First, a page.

LEADEN skies did nothing to cast a shadow over this year’s Ten Tors and Jubilee challenges, with 2,900 taking part in the event.
The challenge, now in its 57th year, is one of the biggest outdoors adventure events for young people in the UK in which they are tested to their limits by trekking unaided over different 35, 45 or 55 mile routes across Dartmoor, encountering some of the wildest landscapes and highest peaks in Southern England.
They not only have to rely on team work and navigational skills but sheer grit and determination to succeed. There can be no use of mobile phones or GPS and definitely no adult intervention. However safety is at the heart of the event and each team is monitored in a military operations room manned 24 hours by both military and civilian staff via a GPS tracker, which not only gives their location but also enables them to contact the organisers in an emergency.
Colonel James Coote DSO OBE, Commander Headquarters South West and Director Ten Tors said: ‘It has been a year in the planning and it has been a great event this year and we have been able to achieve the aim.
‘This is a joint enterprise with the Navy, Air Force and the Civil Service who have all worked really hard to make this a success in cooperation with emergency services and the wonderful local volunteer agencies.
‘The great benefit to Defence is in that we are training and operating with the emergency responders that we might have to operate with one day if there is a major emergency in the South West.
‘The teams have given superb performances - the participants have been nothing short of inspirational.’
After the start of the main event, up to 300 youngsters with special physical or educational needs started the Jubilee Challenge. The youngsters - many in wheelchairs - enter either as teams or as individuals and complete routes of up to 15 miles; they are each accompanied by an Officer Cadet from Exeter University Officer Training Corps. 2017 marks the 40th (ruby) anniversary of the Challenge and this year, Route 4 was named the ‘Ruby Route’ in honour of Ruby May-Porter. Ruby from Westfield College near Weymouth, has a rare and incurable neurological disorder and took part in last year’s challenge as part of her ‘Bucket List’.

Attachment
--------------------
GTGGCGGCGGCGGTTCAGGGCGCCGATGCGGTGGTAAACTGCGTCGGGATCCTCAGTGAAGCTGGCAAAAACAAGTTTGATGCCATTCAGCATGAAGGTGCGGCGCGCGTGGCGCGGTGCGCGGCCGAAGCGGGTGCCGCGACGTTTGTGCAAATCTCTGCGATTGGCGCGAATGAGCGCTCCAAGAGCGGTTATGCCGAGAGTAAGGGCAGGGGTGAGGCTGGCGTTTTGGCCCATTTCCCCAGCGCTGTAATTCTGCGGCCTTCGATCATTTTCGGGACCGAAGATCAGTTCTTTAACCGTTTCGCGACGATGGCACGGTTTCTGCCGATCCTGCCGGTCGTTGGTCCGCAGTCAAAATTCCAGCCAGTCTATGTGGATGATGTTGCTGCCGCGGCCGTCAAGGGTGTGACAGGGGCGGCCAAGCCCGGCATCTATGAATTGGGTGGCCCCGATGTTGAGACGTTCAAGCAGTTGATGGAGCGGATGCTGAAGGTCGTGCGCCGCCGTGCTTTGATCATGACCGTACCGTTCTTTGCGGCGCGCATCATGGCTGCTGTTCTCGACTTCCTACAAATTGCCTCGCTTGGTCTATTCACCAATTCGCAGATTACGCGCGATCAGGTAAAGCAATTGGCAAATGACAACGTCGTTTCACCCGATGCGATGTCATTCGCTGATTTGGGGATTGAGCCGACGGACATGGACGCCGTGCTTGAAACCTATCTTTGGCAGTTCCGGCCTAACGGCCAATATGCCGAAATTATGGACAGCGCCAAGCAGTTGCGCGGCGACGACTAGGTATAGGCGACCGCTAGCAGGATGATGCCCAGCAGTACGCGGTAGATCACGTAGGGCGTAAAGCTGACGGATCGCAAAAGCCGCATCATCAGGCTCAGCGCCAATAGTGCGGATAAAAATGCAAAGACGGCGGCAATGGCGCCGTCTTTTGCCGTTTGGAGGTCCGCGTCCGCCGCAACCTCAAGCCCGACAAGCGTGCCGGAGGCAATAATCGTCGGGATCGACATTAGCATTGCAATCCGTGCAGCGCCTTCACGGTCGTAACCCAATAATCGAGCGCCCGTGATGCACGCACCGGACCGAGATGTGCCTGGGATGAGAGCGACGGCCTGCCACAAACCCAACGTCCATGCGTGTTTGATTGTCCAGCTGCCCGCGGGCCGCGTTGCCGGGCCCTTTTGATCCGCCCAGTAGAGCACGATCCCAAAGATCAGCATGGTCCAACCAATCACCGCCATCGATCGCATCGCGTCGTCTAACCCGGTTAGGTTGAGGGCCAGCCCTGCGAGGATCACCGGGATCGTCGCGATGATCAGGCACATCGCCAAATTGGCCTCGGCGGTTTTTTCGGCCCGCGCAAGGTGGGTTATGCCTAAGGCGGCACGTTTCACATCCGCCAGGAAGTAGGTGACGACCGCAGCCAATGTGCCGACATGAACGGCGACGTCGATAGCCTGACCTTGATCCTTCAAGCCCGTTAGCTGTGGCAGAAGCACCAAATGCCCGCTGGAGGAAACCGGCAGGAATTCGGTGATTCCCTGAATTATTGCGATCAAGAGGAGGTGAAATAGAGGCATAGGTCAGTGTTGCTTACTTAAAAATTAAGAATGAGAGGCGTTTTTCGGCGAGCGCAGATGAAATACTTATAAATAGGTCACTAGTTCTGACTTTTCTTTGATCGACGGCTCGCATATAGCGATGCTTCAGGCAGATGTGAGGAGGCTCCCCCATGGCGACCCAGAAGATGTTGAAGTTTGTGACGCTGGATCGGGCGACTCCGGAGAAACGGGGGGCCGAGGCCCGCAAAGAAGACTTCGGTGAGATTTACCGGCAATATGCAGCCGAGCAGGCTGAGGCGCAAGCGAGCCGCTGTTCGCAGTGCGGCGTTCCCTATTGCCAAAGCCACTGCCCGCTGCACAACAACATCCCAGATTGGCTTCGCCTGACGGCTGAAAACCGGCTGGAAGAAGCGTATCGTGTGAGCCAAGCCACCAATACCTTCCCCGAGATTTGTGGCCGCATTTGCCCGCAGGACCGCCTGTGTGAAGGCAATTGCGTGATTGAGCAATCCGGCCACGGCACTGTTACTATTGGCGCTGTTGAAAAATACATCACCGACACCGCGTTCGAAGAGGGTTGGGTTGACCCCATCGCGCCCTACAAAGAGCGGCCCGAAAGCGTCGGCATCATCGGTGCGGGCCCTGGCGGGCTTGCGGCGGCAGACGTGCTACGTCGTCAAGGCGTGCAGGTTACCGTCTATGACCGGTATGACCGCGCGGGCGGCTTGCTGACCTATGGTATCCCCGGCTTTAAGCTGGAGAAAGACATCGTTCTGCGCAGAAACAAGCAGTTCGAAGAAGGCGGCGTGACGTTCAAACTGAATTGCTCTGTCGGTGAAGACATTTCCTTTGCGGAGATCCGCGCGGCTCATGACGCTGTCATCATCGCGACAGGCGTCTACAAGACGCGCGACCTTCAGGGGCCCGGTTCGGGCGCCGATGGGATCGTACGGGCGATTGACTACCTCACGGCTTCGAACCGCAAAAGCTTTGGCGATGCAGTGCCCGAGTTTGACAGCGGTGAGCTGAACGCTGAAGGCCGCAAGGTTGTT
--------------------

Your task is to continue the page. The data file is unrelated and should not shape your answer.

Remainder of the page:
Lieutenant Colonel David Middleton, Commanding Officer of Exeter University Training Corps and organiser of the Jubilee Challenge said: ‘This year has been very significant in that it is the ruby anniversary of the challenge and we were able to recognise the achievements of one of our outstanding participants, Ruby May-Porter, who competed despite extraordinary difficulties last year and was able to come back and start the event for us this year and we have named a route in her honour.
‘The event went really well, we were lucky with the weather. With the moor being so dry, the teams were able to move really quickly and we were surprised at how fast the first teams came in. Everyone seems very happy and all the teams finished safely.’
The majority of the teams who enter Ten Tors are from schools and youth groups from across the South West.
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